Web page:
And so when my “love affair” project was done, and it was time to go back to my long-suffering historical project, a few things were different: 1) Like I said, the floodgates were open again; I felt like I had been unblocked, and 2) I knew then that I could pound out a draft if I had to. I knew that I was capable of turning off my inner editor – and chasing away said inner editor whenever she popped up again by repeating the phrase, “It’s only a first draft” as many times as necessary – and just getting the words on the page.
So I did it again.
Of course, it wasn’t quite that easy. When I went back to my historical project, there was some anguish and frustration for sure. It always takes me a bit of time to switch gears from one project to the next, so that was part of it. What was also part of it was the lingering fear in the back of my mind from when the story had started to stall on me initially, the fear that I’d never be able to get it going again. For the first month of working on that manuscript again, it was a tough, uphill battle, and I wasn’t happy writing it. I was afraid I never would be.
Yet soon it got better. One of the things that was really helpful was the fact that I went to New York City at the end of January and got to meet my agent and my editor in person. That got me excited about writing and about the whole process all over again. What helped even more so was the fact that my agent asked how the book was going, and I finally confessed that it wasn’t going well. As it turned out, it was invaluable to me to just be able to articulate to her the problems I was having, and why I thought I was having those problems. She listened, she sympathized, and she gave me some suggestions and strategies to help me work through it, most of which I took. Another lesson learned: when in doubt, talk to your agent, especially if she is as amazing as mine is!
So, when I got back from New York, slowly it all began to pick up again.
And, like I said, I knew I could do it. I knew I could pound this draft out if I really set my mind to it. I gave myself a deadline of the end of March for the first draft, since I figured that would give all my beta readers time to read it and get me their thoughts in enough time for me to have the second draft ready to go to my editor at the end of August.
The beginning of March was kind of a wash, just due to various personal stuff and general life craziness that sprang up. But I committed. I started dragging my laptop to work again and writing on my lunch breaks. I made myself write at least 2,000 words on each weekend day, when I generally have the most writing time. And the more I wrote, the more I worked on it, the more I switched off my inner editor (and kept her switched off), the more the characters came alive for me, the more their dialogue seemed to flow naturally, the more I grew to love the story and where it was headed.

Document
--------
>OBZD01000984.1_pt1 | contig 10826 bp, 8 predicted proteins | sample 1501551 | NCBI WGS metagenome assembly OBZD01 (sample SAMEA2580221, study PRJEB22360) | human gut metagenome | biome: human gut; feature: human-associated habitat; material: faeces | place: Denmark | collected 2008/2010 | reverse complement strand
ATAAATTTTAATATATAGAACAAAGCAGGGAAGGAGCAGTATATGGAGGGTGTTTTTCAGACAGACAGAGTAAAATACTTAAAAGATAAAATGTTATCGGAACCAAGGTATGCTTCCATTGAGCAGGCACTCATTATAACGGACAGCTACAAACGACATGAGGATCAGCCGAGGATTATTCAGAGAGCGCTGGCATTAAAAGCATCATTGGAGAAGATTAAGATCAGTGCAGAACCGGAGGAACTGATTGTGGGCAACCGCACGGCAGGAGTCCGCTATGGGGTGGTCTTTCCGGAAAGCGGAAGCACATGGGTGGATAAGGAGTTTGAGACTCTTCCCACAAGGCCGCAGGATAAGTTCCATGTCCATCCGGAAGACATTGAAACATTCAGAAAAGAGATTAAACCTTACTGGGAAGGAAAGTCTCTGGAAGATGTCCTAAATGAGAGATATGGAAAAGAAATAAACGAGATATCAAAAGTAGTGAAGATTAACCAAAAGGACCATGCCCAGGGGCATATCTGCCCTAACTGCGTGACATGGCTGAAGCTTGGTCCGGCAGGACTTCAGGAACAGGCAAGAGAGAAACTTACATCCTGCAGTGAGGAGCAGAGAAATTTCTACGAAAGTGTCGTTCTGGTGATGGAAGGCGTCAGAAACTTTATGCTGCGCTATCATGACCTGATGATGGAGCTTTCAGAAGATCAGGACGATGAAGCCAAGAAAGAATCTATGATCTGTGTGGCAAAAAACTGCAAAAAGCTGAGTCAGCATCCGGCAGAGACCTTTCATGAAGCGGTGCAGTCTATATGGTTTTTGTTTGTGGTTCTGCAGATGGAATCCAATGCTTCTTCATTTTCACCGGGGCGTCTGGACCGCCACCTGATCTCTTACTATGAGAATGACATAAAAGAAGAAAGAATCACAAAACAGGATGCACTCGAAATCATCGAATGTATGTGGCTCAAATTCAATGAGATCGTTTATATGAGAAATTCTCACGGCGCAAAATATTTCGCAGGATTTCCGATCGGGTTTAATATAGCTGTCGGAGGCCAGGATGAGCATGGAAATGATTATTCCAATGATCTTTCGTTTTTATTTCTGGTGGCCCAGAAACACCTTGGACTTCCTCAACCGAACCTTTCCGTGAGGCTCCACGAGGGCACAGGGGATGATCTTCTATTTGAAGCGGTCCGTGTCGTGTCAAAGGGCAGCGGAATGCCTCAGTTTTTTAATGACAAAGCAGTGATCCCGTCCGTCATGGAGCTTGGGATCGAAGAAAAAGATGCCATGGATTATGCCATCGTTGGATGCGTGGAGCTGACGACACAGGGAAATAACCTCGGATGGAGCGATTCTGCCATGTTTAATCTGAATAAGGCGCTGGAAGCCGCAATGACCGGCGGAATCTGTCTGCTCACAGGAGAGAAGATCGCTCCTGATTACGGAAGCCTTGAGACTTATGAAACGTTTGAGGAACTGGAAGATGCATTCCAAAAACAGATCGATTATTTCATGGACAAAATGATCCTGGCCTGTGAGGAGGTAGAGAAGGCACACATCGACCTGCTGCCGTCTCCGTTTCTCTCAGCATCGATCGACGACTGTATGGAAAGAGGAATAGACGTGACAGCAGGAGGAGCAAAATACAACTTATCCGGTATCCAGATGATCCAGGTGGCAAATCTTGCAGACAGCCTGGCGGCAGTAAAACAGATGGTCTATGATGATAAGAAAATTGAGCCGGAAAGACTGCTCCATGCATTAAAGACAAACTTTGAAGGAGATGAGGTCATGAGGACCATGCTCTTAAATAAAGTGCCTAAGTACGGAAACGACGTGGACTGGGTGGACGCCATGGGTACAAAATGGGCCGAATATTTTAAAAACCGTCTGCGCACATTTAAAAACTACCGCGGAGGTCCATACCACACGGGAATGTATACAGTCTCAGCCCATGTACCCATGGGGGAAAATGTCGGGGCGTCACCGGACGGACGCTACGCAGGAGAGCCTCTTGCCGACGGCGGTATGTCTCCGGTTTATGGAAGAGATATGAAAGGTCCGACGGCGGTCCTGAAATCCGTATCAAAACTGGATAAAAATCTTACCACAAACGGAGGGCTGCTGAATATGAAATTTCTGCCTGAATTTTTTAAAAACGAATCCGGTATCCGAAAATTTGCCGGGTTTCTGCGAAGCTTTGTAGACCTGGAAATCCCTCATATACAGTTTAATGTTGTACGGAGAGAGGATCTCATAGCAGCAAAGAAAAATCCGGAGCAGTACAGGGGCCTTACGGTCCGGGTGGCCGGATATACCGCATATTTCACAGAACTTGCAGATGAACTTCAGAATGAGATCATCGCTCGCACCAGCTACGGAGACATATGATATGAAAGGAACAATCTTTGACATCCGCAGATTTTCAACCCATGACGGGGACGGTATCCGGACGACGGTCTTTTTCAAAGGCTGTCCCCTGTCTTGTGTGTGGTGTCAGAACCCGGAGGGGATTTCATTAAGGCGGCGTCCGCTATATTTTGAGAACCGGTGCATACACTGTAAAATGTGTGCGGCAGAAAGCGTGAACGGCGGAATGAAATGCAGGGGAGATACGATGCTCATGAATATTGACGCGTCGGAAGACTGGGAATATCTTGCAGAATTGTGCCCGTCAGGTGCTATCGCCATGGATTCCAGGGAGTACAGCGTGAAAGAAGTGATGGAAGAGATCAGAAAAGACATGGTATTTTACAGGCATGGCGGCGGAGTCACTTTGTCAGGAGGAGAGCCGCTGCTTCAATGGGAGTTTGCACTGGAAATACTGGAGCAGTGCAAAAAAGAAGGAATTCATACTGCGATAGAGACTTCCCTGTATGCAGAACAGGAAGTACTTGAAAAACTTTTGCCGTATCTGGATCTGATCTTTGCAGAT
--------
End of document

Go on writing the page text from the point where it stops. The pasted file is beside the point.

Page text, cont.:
Love. That had been the missing ingredient for me for a while. It took me some time to really love the story, but I finally did. I finally do. As I wrote I started to get excited for people to read it, to see what people thought. That, to me, is always a good sign.
Of course, as I neared the end my momentum picked up, as it usually does. It became a sprint to the finish, so I excited was I to see this manuscript through at last (and also because some really exciting things happen at the very end of this one, so I’d long been looking forward to writing those scenes). Everything in my life that intruded on my writing time induced a very specific kind of rage that all you writers will know well.
I didn’t make my initial goal of finishing by March 31st, but I finished on April 2nd – close enough.
Of course, now that it’s done and my agent and critique partners have it, all the insecurity comes in: it’s done, but is it any good? Did I go too fast? Is it not developed enough? Will they like it?
But, as I repeated to myself over and over as I wrote, it’s only a first draft. Yes, there are things that will need to be fleshed out more, details that will need to be added, characters that will need to be beefed up and plot threads that will need to be smoothed out. But that’s okay. As I learned from the five years I spent working on Violinist, I like revising. A lot. I love the feeling of taking something I’ve already written it and polishing it until it really shines; of adding a new word to a sentence that makes it pop in a way it didn’t before; of cutting what’s unnecessary and adding what should have been there all along. Getting the words on the page is the hardest part for me; once they’re there, I can revise until the cows come home.
And there’s something else I’d forgotten, as well. I was a much better writer starting the first draft of this historical novel than I was when I started Violinist. Hell, I was a better writer when I started this first draft than I was when I finished the last draft of Violinist. That’s just how it works: the more you write, the more you revise, the more you learn and improve. You can’t write a book and not learn things in the process. And so there’s something else I know now, eight months and two books later:
I am a better writer now than I was when I first started this first draft.